WHAT IS COACHING SUPER-VISION?

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The European Mentoring & Coaching Council (EMCC) defines coaching Super-Vision as: "The interaction that occurs when a coach brings their coaching work experiences to a supervisor in order to be supported and to engage in reflective dialogue and collaborative learning for the development and benefit of the coach, their clients, and their organizations."

Super-vision is a trusting, respectful place whereby the coach feels safe enough to reveal and reflect on their doubts, feelings, and issues about their practice for the purpose of self-development. It explores where the personal may be intruding on the professional.  It is an opportunity to explore issues, challenges, feelings, successes, insights, ethics, and boundaries. It explores where the personal may be intruding on the professional.

John Dewey said: "The hardest thing to attend to is that which is closest to ourselves, that which is most constant and familiar. And this closest "something" is, precisely, ourselves, our habits and ways of doing things."  Therefore, reflecting, in Super-Vision on who we are, how we feel and think, identifying inherited assumptions, biases, and beliefs, raises awareness and allows for us to explore alternative and more powerful ways forward. It is an integral part of coach (and human) development.

 

IF "WHO YOU ARE, IS HOW YOU COACH….", THE TOOL MOST WORTH SHARPENING IS YOU. (PAM MC LEAN)

WHAT IS THE PURPOSE OF SUPER-VISION?

Super-Vision aims to catalyze the growth and effectiveness of the coach, client, and stakeholders.  It raises awareness, expands capacity, sharpens skills, and provides a supportive environment to process complex feelings.

It explores how you are using what you have learned and the impacts of those interventions. Reflecting-on-action challenges and supports you to evolve. Coaches learn new ways of partnering with clients, hone their skills, and build their capacity.

It prompts holistic exploration of the systems they work is nested in, their influence, and how that influence is helpful or not. It does so by widening your lens so that you can see what was previously hidden or unconscious.

 

It will challenge and disrupt existing perspectives, beliefs, assumptions, and paradigms that may not serve you.  This exploration makes available alternate perspectives that promote opportunities for experimentation and growth.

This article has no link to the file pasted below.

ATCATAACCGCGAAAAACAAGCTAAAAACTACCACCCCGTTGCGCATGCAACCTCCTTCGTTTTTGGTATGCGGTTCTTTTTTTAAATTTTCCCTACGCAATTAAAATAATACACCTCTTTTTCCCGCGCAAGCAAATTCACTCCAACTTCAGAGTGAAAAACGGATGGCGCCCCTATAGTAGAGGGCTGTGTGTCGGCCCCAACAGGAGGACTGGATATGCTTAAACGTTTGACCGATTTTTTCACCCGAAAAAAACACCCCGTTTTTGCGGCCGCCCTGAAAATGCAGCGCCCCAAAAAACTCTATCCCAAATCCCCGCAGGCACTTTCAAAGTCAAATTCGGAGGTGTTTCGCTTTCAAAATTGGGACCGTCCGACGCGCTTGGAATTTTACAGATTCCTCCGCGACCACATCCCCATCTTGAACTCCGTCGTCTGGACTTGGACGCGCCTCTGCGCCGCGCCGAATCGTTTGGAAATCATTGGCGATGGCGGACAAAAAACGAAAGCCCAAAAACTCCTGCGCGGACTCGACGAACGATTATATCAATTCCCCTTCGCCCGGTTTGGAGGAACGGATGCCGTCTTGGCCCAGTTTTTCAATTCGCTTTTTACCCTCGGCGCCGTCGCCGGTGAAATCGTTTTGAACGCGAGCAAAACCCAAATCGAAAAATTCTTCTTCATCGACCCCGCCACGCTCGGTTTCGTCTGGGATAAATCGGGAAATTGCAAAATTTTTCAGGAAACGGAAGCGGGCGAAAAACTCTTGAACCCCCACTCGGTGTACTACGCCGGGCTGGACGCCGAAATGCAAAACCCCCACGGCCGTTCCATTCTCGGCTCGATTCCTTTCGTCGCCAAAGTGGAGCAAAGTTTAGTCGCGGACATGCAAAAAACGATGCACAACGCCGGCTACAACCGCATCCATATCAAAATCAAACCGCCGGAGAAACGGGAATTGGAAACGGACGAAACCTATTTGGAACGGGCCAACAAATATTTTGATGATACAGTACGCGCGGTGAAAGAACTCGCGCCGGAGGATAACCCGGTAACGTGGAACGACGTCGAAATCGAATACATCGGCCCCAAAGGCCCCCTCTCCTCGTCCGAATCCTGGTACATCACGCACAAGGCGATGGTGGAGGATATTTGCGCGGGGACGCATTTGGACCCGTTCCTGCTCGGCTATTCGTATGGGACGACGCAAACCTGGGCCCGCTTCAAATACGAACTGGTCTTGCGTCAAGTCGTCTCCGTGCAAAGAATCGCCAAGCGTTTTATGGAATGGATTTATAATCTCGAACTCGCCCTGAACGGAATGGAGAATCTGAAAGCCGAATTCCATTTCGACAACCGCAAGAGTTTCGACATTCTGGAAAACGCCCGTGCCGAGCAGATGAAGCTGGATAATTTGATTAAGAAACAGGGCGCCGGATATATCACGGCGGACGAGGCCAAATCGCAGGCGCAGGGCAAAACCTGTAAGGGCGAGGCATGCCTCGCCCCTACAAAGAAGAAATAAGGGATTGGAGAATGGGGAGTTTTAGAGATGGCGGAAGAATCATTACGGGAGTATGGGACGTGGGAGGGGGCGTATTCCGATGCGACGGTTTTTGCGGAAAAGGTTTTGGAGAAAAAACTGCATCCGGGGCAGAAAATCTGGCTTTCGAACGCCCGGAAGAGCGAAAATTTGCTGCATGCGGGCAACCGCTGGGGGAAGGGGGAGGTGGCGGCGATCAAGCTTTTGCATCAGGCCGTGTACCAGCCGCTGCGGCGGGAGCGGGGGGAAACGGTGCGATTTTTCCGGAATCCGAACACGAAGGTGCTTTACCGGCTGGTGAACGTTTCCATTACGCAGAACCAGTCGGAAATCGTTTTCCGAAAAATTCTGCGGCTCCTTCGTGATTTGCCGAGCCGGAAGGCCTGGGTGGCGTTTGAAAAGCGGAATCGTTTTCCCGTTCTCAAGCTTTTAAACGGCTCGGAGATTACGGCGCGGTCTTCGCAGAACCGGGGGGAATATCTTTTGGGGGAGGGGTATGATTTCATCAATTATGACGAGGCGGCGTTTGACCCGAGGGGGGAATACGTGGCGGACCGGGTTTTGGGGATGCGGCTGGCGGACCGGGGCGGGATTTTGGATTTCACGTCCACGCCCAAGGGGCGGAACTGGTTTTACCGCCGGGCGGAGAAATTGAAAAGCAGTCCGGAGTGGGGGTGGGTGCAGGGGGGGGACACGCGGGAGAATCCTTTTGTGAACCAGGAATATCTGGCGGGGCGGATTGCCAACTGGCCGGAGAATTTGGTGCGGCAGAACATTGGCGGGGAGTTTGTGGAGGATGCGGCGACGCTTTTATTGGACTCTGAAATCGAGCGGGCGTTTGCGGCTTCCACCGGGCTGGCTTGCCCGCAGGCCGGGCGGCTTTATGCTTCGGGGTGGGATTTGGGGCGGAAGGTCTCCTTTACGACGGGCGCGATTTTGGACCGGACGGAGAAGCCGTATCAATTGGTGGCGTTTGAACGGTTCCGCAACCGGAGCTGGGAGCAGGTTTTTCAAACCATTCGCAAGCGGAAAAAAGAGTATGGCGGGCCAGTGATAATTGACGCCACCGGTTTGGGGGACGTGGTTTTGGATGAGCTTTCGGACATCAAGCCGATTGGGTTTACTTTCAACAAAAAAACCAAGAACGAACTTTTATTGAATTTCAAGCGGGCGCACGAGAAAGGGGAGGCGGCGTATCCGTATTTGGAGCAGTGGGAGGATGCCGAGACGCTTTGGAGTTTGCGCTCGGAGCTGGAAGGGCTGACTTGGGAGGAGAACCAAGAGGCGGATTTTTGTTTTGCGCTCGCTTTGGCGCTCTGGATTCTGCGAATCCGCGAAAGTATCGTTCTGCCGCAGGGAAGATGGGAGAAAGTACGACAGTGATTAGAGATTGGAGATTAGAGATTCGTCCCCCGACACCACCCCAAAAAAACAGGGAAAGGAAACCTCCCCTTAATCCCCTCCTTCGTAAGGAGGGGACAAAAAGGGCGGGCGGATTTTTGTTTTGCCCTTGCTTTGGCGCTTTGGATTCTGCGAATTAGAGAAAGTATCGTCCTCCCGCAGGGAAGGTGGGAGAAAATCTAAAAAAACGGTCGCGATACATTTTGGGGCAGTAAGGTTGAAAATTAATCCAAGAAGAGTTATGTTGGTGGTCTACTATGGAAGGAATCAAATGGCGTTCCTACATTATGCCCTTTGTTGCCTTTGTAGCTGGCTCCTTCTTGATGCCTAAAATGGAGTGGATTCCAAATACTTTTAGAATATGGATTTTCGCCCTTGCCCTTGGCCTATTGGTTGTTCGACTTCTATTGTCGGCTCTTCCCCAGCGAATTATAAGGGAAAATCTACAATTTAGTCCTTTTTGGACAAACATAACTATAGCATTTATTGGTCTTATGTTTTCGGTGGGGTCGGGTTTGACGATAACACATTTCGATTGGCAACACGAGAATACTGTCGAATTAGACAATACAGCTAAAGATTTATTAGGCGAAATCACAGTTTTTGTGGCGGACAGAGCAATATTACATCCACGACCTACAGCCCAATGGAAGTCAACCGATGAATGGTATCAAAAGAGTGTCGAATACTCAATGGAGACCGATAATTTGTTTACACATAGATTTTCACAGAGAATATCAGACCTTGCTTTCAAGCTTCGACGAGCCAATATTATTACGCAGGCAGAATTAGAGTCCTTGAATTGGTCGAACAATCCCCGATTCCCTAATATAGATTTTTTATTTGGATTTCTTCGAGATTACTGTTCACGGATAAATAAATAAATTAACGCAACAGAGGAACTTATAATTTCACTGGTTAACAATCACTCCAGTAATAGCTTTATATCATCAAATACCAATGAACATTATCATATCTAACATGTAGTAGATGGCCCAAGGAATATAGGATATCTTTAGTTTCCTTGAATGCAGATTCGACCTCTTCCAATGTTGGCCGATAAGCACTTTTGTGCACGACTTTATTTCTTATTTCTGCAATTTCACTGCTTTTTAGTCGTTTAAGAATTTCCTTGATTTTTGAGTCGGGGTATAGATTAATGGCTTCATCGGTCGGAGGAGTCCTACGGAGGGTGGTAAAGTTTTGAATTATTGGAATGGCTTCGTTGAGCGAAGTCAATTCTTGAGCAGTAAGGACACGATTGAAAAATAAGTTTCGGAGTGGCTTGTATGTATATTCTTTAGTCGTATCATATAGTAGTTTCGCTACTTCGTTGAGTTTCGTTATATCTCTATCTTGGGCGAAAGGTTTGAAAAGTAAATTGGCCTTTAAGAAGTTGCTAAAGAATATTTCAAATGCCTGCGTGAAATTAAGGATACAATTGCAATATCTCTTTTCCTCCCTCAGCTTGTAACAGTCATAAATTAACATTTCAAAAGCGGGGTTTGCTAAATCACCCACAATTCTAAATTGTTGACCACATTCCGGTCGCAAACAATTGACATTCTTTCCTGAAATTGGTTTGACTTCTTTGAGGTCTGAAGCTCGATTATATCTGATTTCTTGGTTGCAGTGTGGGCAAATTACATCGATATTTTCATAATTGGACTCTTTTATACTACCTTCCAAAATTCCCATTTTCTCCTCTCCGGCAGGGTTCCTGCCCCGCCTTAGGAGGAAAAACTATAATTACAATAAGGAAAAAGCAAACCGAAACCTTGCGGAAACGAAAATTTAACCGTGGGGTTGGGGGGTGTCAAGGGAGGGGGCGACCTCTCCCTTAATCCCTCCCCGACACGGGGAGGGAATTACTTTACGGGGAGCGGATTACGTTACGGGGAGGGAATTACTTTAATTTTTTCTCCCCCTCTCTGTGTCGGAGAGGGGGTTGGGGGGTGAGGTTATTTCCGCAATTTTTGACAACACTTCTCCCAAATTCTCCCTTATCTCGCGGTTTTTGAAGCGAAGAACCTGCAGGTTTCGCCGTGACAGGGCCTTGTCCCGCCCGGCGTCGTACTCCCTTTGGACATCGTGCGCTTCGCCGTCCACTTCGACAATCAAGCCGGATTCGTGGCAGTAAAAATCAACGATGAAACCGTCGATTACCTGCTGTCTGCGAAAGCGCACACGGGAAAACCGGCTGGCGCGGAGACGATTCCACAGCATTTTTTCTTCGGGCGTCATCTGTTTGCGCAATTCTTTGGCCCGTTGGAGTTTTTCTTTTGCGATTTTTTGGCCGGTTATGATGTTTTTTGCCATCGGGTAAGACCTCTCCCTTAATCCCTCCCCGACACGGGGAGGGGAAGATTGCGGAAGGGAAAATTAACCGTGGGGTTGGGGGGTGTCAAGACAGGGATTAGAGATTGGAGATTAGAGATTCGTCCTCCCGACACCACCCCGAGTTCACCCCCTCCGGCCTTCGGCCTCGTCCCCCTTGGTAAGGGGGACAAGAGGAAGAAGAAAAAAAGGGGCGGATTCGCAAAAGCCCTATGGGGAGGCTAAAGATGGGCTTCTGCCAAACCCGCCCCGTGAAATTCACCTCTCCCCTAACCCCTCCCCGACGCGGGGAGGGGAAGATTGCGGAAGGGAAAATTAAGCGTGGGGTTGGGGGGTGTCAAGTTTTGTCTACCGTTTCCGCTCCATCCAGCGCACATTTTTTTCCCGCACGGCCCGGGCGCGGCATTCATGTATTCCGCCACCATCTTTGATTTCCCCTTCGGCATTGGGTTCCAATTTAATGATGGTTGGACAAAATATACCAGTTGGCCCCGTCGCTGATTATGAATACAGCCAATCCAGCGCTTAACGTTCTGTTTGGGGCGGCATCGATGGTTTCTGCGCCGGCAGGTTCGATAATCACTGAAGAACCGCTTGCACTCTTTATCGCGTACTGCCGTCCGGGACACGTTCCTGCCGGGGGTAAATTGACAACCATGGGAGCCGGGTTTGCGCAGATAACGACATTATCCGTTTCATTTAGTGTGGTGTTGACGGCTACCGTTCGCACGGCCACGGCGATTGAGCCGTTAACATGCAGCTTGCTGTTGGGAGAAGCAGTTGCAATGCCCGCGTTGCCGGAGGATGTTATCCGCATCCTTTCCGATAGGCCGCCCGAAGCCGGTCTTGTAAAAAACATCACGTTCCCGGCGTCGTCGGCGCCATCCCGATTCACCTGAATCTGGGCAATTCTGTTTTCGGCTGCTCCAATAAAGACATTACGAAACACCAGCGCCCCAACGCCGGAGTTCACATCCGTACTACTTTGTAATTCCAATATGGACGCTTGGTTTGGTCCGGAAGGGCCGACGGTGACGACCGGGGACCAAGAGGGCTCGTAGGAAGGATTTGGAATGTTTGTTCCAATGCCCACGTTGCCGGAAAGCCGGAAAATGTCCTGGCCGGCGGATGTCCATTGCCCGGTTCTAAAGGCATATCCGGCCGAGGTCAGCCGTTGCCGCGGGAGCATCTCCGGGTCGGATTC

WHAT CAN I BRING TO SUPER-VISION?

You come to supervision to grow as a human and a coach.  You may want to:

  • Explore your internal process (thinking, assumptions, biases, beliefs, values), and how 'what you bring' is impacting your work

  • Identify relationship dynamics you are co-creating (patterns, ego states, transference) and how to shift to a more resourceful approach

  • Discuss effective strategies to get unstuck or make deeper impact

  • Uncover blind spots

  • How to recontract if different results are needed

  • Explore how each system might be influencing the work.

  • Enhance the quality of your coaching through skill enhancement

  • Correct ethical issues.

  • Process feelings and attitudes: lack of acceptance, resistance, irritation, resentment, judgment, triggers, fear, shame

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What is the Role of a Supervisor?

The supervisor has three main functions: Normative, Formative, and Restorative.

The supervisor helps you ensure that your coaching is ethical and of high quality in the normative function.  If ethical issues are unearthed, the supervisor will discuss what is noticed nonjudgmentally and walk you through an ethical decision-making process.

The formative function provides space for learning and skill enhancement.

It might involve sharing a tool or enhancing your ability to demonstrate competency. Coaches are also supported to embody their identity and presence more fully.

The restorative function provides a safe place to process and normalize feelings and receive emotional support for what can often be challenging work. This function serves the well-being of the coach as it provides an often-needed opportunity to recalibrate.

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Leadership Coaching - True North Resources

HOW MUCH SUPER-VISION DO I NEED?

Hawkins and Schwenk (2006) suggest that new coaches seek one hour of Super-Vision for every 20 coaching of hours and that seasoned coaches seek one hour for every 35 hours of coaching.

If you hold an ICF credential it is entirely up to you how much super-vison you need. There are no formal requirements.

If you hold an EMCC credential, you must be supervised to apply for, and maintain your EMCC credential.

 

 

ICF Credentialing - Paulette Rao
Continuing Coach Education Units (CCEUs)

You can apply ten hours of Super-Vision towards the 40 units of continuing coach education required BY ICF when you renew your credential.

 
HOW IS SUPER-VISION DIFFERENT FROM MENTORING OR COACHING?

Coaching helps clients achieve their goals through a process of inquiry focused on raising self-awareness and action-learning.

 

Mentor Coaching helps coaches enhance their ability to demonstrate the ICF Core Competencies and the behavioral markers of effective and ethical coaching.


Super-Vision is a safe space for a coach to reflect on their thinking, behavior, and the systems at play. It increases the capacity of the coach by creating awareness of new ways of being, seeing, thinking, and doing.